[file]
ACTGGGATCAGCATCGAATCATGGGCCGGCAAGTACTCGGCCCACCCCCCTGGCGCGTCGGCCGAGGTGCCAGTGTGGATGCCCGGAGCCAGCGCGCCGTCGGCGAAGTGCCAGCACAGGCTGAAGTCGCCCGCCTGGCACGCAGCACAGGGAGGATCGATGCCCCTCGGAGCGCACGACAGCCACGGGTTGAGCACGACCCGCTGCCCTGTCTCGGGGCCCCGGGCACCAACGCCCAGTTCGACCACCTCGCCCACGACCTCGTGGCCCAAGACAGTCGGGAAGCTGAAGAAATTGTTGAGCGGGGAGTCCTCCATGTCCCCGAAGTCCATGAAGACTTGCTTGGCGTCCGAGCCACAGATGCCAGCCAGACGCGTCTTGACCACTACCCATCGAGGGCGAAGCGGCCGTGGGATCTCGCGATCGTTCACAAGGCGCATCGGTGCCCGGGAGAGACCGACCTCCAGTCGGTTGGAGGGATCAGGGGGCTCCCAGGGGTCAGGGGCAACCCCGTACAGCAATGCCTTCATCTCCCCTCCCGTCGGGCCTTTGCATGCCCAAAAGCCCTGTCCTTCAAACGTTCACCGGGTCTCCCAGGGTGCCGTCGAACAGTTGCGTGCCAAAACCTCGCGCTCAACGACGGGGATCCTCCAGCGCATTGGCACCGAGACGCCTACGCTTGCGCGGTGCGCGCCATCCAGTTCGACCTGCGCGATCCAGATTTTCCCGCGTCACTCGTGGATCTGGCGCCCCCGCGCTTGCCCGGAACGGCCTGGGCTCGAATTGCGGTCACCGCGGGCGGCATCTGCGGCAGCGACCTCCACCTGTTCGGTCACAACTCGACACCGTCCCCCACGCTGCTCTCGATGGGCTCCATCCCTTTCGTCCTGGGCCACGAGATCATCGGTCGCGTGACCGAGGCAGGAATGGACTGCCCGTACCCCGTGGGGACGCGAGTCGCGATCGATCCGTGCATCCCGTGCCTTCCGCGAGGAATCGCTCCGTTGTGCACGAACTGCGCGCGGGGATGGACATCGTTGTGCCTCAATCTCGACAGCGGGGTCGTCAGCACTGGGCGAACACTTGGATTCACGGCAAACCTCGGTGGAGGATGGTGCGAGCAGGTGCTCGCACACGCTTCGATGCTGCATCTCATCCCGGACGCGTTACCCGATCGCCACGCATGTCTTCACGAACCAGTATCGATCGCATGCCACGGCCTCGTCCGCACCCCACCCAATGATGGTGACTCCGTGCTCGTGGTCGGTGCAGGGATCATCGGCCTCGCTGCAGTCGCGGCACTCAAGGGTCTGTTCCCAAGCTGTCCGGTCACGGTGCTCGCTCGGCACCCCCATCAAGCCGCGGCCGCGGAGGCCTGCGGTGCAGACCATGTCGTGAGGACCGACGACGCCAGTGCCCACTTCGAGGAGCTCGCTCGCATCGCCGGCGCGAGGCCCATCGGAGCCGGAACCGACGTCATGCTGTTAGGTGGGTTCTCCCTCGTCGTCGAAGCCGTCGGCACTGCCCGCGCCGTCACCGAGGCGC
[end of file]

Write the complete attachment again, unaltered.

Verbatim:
ACTGGGATCAGCATCGAATCATGGGCCGGCAAGTACTCGGCCCACCCCCCTGGCGCGTCGGCCGAGGTGCCAGTGTGGATGCCCGGAGCCAGCGCGCCGTCGGCGAAGTGCCAGCACAGGCTGAAGTCGCCCGCCTGGCACGCAGCACAGGGAGGATCGATGCCCCTCGGAGCGCACGACAGCCACGGGTTGAGCACGACCCGCTGCCCTGTCTCGGGGCCCCGGGCACCAACGCCCAGTTCGACCACCTCGCCCACGACCTCGTGGCCCAAGACAGTCGGGAAGCTGAAGAAATTGTTGAGCGGGGAGTCCTCCATGTCCCCGAAGTCCATGAAGACTTGCTTGGCGTCCGAGCCACAGATGCCAGCCAGACGCGTCTTGACCACTACCCATCGAGGGCGAAGCGGCCGTGGGATCTCGCGATCGTTCACAAGGCGCATCGGTGCCCGGGAGAGACCGACCTCCAGTCGGTTGGAGGGATCAGGGGGCTCCCAGGGGTCAGGGGCAACCCCGTACAGCAATGCCTTCATCTCCCCTCCCGTCGGGCCTTTGCATGCCCAAAAGCCCTGTCCTTCAAACGTTCACCGGGTCTCCCAGGGTGCCGTCGAACAGTTGCGTGCCAAAACCTCGCGCTCAACGACGGGGATCCTCCAGCGCATTGGCACCGAGACGCCTACGCTTGCGCGGTGCGCGCCATCCAGTTCGACCTGCGCGATCCAGATTTTCCCGCGTCACTCGTGGATCTGGCGCCCCCGCGCTTGCCCGGAACGGCCTGGGCTCGAATTGCGGTCACCGCGGGCGGCATCTGCGGCAGCGACCTCCACCTGTTCGGTCACAACTCGACACCGTCCCCCACGCTGCTCTCGATGGGCTCCATCCCTTTCGTCCTGGGCCACGAGATCATCGGTCGCGTGACCGAGGCAGGAATGGACTGCCCGTACCCCGTGGGGACGCGAGTCGCGATCGATCCGTGCATCCCGTGCCTTCCGCGAGGAATCGCTCCGTTGTGCACGAACTGCGCGCGGGGATGGACATCGTTGTGCCTCAATCTCGACAGCGGGGTCGTCAGCACTGGGCGAACACTTGGATTCACGGCAAACCTCGGTGGAGGATGGTGCGAGCAGGTGCTCGCACACGCTTCGATGCTGCATCTCATCCCGGACGCGTTACCCGATCGCCACGCATGTCTTCACGAACCAGTATCGATCGCATGCCACGGCCTCGTCCGCACCCCACCCAATGATGGTGACTCCGTGCTCGTGGTCGGTGCAGGGATCATCGGCCTCGCTGCAGTCGCGGCACTCAAGGGTCTGTTCCCAAGCTGTCCGGTCACGGTGCTCGCTCGGCACCCCCATCAAGCCGCGGCCGCGGAGGCCTGCGGTGCAGACCATGTCGTGAGGACCGACGACGCCAGTGCCCACTTCGAGGAGCTCGCTCGCATCGCCGGCGCGAGGCCCATCGGAGCCGGAACCGACGTCATGCTGTTAGGTGGGTTCTCCCTCGTCGTCGAAGCCGTCGGCACTGCCCGCGCCGTCACCGAGGCGC